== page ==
Destinations Magazine

Put Belfast on Your European Travel List

By Davedtc @davedtc

Put Belfast on Your European Travel List

If you've never been to Belfast, Northern Ireland, you are in for a treat. Set aside any preconceived notions of a dull and dirty industrial city besieged by the dark legacy of "The Troubles." Instead, prepare to discover a lively culture that charms and welcomes visitors. Belfast is chock full of fun activities for both adults and kids alike, and the city is a genuine treat to explore.

I hope to infuse my travel bug and world curiosity into my two kids (11 and 13 years old), so spending a weekend in Northern Ireland seemed like a fun learning and entertainment activity for all of us. Just like most people, my perception of the country has been so thoroughly tainted by The Troubles that I was a bit hesitant at first. But to paraphrase Mark Twain, travel is fatal to prejudice. Like many instances before, I found this maxim to be true once again.

The Belfast botanical garden and Queens University
We started our day out with an early morning walk in the Belfast botanical garden, enjoying the fall colors, the chirping of birds and the lively activity of squirrels diligently preparing for winter. While it was a bit chilly, we were fortunate in that we experienced no rain. To be fair, that is an anomaly for autumn so be sure to dress appropriately.

Directly adjacent to the gardens is the beautiful campus of Queen's University. The main building, in its dramatic Gothic style, is a real pleasure to stroll through. Be sure to check out the magnificent great hall and its famed portrait gallery.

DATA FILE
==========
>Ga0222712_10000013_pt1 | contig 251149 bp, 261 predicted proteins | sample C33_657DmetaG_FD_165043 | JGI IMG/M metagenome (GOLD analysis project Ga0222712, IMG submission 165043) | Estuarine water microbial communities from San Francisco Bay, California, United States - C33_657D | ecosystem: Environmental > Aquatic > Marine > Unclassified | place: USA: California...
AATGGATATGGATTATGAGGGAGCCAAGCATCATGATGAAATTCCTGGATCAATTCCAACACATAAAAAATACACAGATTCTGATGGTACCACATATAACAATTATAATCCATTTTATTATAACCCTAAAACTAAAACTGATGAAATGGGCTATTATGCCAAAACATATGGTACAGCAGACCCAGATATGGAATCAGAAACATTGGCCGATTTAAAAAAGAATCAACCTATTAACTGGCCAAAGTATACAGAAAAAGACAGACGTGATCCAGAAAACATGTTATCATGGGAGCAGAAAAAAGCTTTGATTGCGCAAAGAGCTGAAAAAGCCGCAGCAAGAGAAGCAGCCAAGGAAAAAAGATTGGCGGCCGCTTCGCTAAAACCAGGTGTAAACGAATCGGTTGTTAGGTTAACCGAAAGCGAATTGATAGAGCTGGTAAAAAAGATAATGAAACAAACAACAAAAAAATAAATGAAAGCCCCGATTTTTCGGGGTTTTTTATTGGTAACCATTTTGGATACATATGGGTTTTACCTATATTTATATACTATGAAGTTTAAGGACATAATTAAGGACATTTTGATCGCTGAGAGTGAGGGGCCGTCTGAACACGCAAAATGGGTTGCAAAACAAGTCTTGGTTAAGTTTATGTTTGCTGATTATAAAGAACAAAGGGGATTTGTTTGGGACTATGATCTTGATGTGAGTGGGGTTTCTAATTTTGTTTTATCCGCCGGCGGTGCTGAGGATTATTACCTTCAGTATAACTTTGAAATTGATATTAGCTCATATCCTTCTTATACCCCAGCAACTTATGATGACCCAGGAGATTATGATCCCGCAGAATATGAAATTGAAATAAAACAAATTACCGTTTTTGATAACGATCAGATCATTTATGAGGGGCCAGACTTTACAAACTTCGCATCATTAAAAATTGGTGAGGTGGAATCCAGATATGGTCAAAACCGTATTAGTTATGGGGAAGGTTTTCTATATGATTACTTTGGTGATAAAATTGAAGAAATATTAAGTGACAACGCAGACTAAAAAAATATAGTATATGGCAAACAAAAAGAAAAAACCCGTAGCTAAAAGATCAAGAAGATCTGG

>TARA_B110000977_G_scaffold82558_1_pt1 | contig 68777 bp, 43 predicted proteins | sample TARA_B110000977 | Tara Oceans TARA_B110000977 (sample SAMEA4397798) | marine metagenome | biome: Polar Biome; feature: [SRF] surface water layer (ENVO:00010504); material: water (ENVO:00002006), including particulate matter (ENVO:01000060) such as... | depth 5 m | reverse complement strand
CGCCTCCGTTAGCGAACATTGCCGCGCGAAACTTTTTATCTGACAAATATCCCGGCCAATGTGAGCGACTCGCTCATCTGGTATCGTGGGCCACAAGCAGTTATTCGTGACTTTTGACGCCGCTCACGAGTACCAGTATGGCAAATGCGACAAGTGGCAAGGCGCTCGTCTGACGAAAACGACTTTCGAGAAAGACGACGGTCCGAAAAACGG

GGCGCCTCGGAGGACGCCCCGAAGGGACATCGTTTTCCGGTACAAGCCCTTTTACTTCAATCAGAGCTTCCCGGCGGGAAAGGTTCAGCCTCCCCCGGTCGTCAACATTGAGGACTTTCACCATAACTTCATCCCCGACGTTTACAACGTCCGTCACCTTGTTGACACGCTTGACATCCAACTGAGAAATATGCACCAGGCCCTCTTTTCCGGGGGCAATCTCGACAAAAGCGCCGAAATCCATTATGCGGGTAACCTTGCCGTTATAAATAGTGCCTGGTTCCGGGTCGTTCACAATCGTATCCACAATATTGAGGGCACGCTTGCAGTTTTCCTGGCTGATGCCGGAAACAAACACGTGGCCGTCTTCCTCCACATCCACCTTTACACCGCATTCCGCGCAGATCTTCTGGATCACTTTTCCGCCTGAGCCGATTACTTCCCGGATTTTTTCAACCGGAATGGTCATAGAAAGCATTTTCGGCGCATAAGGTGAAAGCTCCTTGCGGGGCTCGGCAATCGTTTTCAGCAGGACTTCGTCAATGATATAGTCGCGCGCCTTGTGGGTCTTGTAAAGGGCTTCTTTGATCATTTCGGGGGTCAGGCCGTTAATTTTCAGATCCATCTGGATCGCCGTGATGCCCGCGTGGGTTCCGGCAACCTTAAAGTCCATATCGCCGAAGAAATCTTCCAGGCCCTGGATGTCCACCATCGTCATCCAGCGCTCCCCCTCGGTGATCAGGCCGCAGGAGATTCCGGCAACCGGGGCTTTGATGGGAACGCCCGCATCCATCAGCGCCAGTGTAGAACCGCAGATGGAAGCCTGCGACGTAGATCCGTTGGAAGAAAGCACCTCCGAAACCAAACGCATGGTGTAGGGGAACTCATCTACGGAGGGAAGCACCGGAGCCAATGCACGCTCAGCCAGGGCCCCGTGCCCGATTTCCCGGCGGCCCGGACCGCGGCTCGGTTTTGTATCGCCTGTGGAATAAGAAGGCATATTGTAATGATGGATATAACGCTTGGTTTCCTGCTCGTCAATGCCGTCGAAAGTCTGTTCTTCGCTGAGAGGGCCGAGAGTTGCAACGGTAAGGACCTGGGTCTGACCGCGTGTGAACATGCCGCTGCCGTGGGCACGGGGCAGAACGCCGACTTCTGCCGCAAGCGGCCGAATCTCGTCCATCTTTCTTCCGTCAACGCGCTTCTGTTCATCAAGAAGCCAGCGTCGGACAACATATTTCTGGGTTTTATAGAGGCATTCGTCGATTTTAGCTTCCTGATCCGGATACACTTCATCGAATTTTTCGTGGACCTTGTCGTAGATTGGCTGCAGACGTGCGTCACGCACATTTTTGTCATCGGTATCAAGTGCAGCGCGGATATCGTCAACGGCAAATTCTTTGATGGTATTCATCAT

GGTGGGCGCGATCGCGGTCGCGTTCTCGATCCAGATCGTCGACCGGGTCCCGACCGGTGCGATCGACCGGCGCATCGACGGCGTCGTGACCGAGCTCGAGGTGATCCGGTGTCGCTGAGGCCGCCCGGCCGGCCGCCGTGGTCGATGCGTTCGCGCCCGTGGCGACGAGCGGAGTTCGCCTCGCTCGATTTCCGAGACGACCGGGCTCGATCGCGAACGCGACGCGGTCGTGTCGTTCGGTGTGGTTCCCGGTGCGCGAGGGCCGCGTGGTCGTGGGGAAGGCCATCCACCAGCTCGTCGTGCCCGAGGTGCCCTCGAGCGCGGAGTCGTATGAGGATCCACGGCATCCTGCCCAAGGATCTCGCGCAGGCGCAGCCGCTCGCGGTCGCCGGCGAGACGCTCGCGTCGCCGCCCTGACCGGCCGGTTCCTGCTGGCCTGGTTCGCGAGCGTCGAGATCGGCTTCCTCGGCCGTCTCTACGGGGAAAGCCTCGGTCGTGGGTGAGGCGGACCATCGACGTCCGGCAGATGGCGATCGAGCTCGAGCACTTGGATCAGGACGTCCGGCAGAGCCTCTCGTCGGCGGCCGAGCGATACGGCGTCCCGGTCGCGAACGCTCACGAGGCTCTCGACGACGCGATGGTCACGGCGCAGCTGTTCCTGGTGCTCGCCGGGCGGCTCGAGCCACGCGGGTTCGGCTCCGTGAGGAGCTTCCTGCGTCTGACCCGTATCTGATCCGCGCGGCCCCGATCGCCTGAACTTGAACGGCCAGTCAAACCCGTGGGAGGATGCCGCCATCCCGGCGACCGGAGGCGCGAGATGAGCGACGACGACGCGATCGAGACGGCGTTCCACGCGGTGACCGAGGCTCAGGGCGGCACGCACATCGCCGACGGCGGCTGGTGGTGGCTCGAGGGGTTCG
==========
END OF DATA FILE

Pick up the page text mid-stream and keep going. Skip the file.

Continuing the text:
Put Belfast on Your European Travel List

Breakfast at Saint George's Market
After our morning meander, we made our way over to Saint George's Market, Belfast's oldest and largest. Here, we found a wide mix of cuisines, from traditional Irish soda bread to spicy Indian curries. My boys were particularly intrigued by the massive Spanish paella dishes.

Put Belfast on Your European Travel List

The Titanic Museum
The Titanic was built in Belfast's historic shipping yards and is still the pride of town. Though ship manufacturing is no longer common here, it's hard to underestimate the legacy that shipping has imprinted on this port city. The modern and impressive Titanic Museum is a definite highlight and a major draw for both locals and tourists alike.

Put Belfast on Your European Travel List

The largest trampoline park in the world
Breaking up sightseeing with fun activities is one of my secrets to ensuring that my kids enjoy these types of vacations. That's why our next destination was Vertigo Belfast, the world's largest trampoline park. You better believe both the boys loved that one! Besides the giant maze of trampolines, there's also a ninja obstacle courses and skydiving available, though for an extra fee. Vertigo is conveniently located next to the Titanic Museum. By the way, it was freezing inside so be sure to bring jackets!

Exploring around town
We spent the next day exploring around town, enjoying the pretty Georgian, Victorian, and Gothic architecture, interspersed with modernist glass and steel high-rises. We made plenty of stops to sample the local desserts found in shops around town - which is also my other secret to successfully traveling with kids!

Put Belfast on Your European Travel List

Taverns in downtown